Thus it was said in those ancient times that the human being comes out of unknown spiritual worlds he passes through in prenatal life but that it is not as if he merely entered into terrestrial life. Rather, he enters from extraplanetary worlds into planetary life. The planetary life receives him as I have described it, relating him to the sun, moon, earth, Mercury, Venus, Mars, Jupiter, and Saturn. The orbit of Saturn was considered to be the approximate sphere the human being enters with his etheric body out of extraplanetary into planetary life. Everything that is etheric in the human being was definitely related to this planetary life. Only insofar as the etheric body then expresses itself in the physical body, only to that extent was the physical body related to the Earth. Insofar as the human being in turn raises himself with his ego beyond the etheric and astral body, the ancients related this to the sun.
Thus, one had a form of etheric astronomy. It was certainly still possible for this etheric astronomy not merely to look upon the physical destinies of the human being in the way physical astronomy does. Instead, since people viewed the etheric body, which in turn stands in a more intimate relationship to the spiritual aspect of the human being, in an interplay with the same forces of the planetary system, the following possibility existed. Since the forces of destiny can express themselves out of the planetary system by way of the etheric body, it was possible to speak of the human constitution and to include in the latter the forces of destiny.
In this teaching of antiquity, this etheric astronomy, which was continued even after people already had developed the heliocentric system as a kind of esoteric-physical science, a last wisdom teaching had emerged from ancient instinctive wisdom investigations and had been retained as a tradition. People spoke of the influences of heaven in no other way but by saying, Indeed, these influences of heaven exist; they bear not only the affairs of nature but also the forces of human destiny. Thus, there certainly existed a connection between what we might call a teaching of nature, namely cosmology, and what passed over later into all that people now consider as astrology, something that in ancient times, had a much more exact character and was based on direct observation.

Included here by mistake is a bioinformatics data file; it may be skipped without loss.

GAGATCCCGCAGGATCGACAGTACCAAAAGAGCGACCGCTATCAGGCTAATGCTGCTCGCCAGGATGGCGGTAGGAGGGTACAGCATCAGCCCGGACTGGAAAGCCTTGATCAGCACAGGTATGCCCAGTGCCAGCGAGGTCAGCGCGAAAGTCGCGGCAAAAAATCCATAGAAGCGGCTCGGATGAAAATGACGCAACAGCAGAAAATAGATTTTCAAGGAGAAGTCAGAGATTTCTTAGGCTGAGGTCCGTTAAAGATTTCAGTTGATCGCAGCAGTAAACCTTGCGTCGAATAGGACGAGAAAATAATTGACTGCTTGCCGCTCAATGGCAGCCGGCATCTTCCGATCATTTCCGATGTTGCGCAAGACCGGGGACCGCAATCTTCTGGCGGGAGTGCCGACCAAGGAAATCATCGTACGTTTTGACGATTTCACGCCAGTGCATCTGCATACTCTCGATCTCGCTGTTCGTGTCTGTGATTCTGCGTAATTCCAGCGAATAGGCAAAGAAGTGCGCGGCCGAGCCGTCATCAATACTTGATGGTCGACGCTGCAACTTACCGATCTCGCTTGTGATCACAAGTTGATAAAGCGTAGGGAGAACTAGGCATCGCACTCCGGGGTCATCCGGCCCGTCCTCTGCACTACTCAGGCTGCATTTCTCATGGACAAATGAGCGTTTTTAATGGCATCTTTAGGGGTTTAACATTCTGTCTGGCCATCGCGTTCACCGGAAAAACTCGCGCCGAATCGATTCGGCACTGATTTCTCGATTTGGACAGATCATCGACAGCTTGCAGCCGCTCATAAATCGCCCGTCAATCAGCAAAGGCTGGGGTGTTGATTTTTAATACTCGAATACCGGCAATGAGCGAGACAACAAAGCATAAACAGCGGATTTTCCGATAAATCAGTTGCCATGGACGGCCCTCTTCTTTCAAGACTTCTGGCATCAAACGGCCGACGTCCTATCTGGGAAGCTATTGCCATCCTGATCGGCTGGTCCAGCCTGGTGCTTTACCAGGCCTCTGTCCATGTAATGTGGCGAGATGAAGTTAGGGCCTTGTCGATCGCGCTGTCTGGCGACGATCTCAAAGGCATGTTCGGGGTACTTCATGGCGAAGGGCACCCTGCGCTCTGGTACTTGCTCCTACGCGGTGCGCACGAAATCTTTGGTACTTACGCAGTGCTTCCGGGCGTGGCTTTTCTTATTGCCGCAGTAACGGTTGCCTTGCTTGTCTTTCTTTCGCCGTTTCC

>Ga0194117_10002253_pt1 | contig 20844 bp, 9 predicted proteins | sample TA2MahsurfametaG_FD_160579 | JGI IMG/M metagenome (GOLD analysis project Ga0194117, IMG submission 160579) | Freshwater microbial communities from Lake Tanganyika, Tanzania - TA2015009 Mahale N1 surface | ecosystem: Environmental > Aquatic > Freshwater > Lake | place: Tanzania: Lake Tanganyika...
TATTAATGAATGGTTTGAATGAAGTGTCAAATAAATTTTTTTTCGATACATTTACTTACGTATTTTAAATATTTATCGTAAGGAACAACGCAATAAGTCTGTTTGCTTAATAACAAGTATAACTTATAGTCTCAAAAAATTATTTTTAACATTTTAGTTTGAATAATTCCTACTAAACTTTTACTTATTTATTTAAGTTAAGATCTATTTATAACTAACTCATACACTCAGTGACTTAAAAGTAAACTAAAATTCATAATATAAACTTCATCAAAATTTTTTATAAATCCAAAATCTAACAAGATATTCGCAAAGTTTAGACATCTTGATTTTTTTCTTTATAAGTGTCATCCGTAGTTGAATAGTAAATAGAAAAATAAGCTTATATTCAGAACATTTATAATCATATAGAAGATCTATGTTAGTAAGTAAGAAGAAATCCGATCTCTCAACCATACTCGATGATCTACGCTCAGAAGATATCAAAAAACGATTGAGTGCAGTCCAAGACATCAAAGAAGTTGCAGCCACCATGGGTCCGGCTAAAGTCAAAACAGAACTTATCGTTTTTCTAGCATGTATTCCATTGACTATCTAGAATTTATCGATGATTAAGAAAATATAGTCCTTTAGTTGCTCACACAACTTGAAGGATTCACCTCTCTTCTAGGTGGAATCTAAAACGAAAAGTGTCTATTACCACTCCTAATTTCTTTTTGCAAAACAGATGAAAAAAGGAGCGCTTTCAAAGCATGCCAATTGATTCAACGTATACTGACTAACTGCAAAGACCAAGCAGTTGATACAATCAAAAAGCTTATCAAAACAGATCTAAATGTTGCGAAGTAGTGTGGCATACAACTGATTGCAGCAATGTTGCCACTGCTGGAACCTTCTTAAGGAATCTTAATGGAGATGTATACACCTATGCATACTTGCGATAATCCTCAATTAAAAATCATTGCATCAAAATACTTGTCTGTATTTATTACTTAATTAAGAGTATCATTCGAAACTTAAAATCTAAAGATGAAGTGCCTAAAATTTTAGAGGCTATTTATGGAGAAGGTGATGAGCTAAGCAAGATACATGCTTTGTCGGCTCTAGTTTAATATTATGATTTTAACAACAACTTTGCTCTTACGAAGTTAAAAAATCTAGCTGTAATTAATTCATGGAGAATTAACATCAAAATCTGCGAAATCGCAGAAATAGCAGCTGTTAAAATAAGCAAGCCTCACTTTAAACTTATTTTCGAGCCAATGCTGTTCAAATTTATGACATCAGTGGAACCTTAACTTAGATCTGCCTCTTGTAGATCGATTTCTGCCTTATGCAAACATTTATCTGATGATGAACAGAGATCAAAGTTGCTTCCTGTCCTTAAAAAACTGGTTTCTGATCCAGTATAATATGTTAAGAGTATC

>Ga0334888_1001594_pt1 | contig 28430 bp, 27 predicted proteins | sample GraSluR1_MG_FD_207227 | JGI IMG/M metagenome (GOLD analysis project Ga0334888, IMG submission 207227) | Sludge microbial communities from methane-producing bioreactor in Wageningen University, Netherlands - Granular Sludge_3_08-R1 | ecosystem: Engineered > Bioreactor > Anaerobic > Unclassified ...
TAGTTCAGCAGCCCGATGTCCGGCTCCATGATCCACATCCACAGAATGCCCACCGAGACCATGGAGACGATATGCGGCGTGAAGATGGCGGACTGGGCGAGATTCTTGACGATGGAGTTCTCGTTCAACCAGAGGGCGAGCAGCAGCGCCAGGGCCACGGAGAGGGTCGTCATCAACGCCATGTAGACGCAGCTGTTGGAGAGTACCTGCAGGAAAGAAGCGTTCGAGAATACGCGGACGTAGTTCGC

It was thought that when the human being has entered the planetary sphere on his way to a new birth and has been received by it insofar as his etheric body is concerned, he subsequently enters the earth. He is received by the earth. Yet, even here, people did not merely think of the solid earth. Rather, they thought of the earth with its elements. Apart from the fact that the human being is received by the planetary sphere — whereby he would be a super-earthly being, whereby he would be what he is only as a soul — it was said that like a child he is received by the elements of the earth, by fire or warmth, by air, water, and the solid earth. All of these elements were considered the actual earth. Consequently, it was thought, the human being's etheric body is so tinged by these external elements, so saturated, that now the temperaments originate in it. Thus, the temperaments were pictured as closely tied to the etheric body, hence to the life organization of the human being. Therefore, in what is actually physical in man — at least, in what manifests through the physical body — this ancient teaching also saw something spiritual.